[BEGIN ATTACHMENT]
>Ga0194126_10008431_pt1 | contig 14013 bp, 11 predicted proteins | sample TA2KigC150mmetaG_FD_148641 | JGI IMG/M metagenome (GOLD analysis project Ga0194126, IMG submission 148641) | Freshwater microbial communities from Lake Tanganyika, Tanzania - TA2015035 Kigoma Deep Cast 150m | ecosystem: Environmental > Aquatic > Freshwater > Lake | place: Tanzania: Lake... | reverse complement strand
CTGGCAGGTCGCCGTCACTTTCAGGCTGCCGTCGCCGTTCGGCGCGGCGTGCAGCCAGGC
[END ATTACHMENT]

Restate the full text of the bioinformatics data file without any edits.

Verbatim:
>Ga0194126_10008431_pt1 | contig 14013 bp, 11 predicted proteins | sample TA2KigC150mmetaG_FD_148641 | JGI IMG/M metagenome (GOLD analysis project Ga0194126, IMG submission 148641) | Freshwater microbial communities from Lake Tanganyika, Tanzania - TA2015035 Kigoma Deep Cast 150m | ecosystem: Environmental > Aquatic > Freshwater > Lake | place: Tanzania: Lake... | reverse complement strand
CTGGCAGGTCGCCGTCACTTTCAGGCTGCCGTCGCCGTTCGGCGCGGCGTGCAGCCAGGC